Art Collection Podcast (LS-FI-432)

You can visit virtual art collections right from your computer at home or at school! In this learning scenario, Krista Kindt-Sarajärvi, an English teacher from Finland, used online exhibitions from Europeana as an inspiration for podcasts. While creating podcasts, students improve their foreign language skills and get familiar with cultural heritage.

Students choose an artwork from a selection of Europeana Art Collections as their homework (or in the classroom, depending on time restrictions). Then, they create podcasts individually or in small groups.

Digital tools used

A podcast can be created by using any voice recording app on a smartphone, from where it can be shared through Soundcloud, Google Drive, or Whatsapp, for example. When using laptops, one could also use Vocaroo.

Learning outcomes

Students will learn culture-related vocabulary. This LS is adaptable for different skill levels, even within the same class.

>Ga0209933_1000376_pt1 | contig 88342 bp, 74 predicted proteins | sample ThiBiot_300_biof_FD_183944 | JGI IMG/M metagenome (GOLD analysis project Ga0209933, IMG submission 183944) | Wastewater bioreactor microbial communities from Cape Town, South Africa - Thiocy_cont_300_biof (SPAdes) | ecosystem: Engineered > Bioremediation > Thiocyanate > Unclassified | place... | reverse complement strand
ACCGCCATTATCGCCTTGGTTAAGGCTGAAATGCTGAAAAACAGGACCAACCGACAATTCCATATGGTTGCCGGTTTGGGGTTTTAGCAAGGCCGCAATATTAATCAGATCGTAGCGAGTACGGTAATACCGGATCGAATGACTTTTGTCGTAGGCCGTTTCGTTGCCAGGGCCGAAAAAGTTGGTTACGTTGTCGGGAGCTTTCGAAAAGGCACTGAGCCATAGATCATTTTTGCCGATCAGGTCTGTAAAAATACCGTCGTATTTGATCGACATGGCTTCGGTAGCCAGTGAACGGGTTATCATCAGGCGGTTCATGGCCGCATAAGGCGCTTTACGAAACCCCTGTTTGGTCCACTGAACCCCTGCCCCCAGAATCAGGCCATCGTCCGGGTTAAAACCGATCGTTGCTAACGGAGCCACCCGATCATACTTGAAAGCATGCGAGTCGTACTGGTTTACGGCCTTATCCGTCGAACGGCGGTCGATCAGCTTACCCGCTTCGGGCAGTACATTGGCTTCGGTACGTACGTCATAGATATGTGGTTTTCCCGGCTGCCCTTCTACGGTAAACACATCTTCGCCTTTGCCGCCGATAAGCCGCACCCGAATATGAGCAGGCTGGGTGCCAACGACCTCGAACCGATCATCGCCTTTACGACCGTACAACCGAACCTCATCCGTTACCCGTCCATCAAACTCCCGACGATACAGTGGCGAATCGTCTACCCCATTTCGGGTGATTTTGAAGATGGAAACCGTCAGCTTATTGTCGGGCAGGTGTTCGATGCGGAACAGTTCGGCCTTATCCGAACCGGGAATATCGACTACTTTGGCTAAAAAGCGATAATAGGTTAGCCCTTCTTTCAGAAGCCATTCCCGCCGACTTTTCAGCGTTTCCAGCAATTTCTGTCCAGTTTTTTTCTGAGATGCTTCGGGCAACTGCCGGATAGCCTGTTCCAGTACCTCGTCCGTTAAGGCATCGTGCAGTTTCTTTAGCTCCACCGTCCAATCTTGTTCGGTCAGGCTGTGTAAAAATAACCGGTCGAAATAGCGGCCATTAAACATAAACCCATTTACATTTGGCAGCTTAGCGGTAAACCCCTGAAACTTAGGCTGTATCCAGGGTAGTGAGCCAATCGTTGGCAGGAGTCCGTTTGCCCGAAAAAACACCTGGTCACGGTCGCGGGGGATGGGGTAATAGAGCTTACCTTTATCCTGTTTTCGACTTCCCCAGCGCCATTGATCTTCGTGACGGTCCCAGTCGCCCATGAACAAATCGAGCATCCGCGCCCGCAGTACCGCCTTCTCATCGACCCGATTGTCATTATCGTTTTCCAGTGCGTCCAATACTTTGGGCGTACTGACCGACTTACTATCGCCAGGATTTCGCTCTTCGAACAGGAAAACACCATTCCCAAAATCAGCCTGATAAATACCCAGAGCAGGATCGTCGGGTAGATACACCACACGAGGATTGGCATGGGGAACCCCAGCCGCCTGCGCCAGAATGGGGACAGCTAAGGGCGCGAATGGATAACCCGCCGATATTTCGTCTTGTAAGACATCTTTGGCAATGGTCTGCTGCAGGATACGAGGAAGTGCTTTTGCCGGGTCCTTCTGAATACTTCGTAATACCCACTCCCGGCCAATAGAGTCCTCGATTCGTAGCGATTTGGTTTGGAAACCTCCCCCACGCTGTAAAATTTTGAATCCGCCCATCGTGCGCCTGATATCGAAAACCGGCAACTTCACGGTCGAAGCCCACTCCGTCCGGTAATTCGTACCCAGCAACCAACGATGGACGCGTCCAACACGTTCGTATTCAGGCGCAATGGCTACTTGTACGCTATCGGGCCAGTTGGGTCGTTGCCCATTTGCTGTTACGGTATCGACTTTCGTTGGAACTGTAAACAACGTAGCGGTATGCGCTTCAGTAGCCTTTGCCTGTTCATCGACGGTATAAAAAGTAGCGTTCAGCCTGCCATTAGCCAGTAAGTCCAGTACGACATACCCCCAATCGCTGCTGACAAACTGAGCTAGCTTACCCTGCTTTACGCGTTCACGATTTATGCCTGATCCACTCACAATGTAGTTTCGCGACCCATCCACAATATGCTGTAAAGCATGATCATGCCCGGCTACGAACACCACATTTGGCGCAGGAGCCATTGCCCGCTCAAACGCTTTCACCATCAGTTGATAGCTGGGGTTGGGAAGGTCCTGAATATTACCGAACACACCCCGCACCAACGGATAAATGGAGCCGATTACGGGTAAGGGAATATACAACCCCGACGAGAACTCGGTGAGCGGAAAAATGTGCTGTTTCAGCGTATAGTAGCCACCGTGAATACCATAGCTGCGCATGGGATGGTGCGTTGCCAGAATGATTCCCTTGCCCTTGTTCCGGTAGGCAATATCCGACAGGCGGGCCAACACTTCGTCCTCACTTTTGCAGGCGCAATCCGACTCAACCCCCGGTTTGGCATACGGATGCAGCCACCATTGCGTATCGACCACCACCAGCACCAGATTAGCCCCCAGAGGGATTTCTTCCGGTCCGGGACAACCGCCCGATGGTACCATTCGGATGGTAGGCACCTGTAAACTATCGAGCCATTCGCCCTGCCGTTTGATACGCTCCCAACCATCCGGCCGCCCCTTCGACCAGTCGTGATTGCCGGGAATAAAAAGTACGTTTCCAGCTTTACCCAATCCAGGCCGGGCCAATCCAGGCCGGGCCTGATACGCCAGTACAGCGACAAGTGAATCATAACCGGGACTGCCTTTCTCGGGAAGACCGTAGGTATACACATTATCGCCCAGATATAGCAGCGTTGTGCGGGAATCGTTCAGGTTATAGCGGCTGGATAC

Final results

Of Krista’s group of 30, 10 students handed in a 1-2-minute podcast, 12 students handed in a 3-5-minute podcast, and 8 students talked for 6-10 minutes. None of the students used a browser-based recorder. Everybody used a recording app on their phone. Some students worked together and used a friend’s phone if their own phone was broken or had an empty battery.

List of Activities

  • Preliminary work at home (30 min): This section can be done beforehand at home, or can be done in class, depending on time restrictions.
  • Preparation in class (10 min), group work: This is a preparation for the podcast, a kind of test run.
  • Creating a podcast (50-60 min), individual work: This is the actual assignment, which can also be continued as homework.

All related links, teacher’s instruction sheet and apps to use can be found in the downloadable LS attached below.

Students creating podcasts

Would you like to know more about this learning scenario? You can download it below:

Did you find this learning scenario interesting? You might also like:

CC BY-NC 4.0: the featured image used to illustrate this article has been found on Europeana and has been provided by the Göteborgs konstmuseum.

Leave a Reply

Your email address will not be published.

Social media & sharing icons powered by UltimatelySocial
Font Resize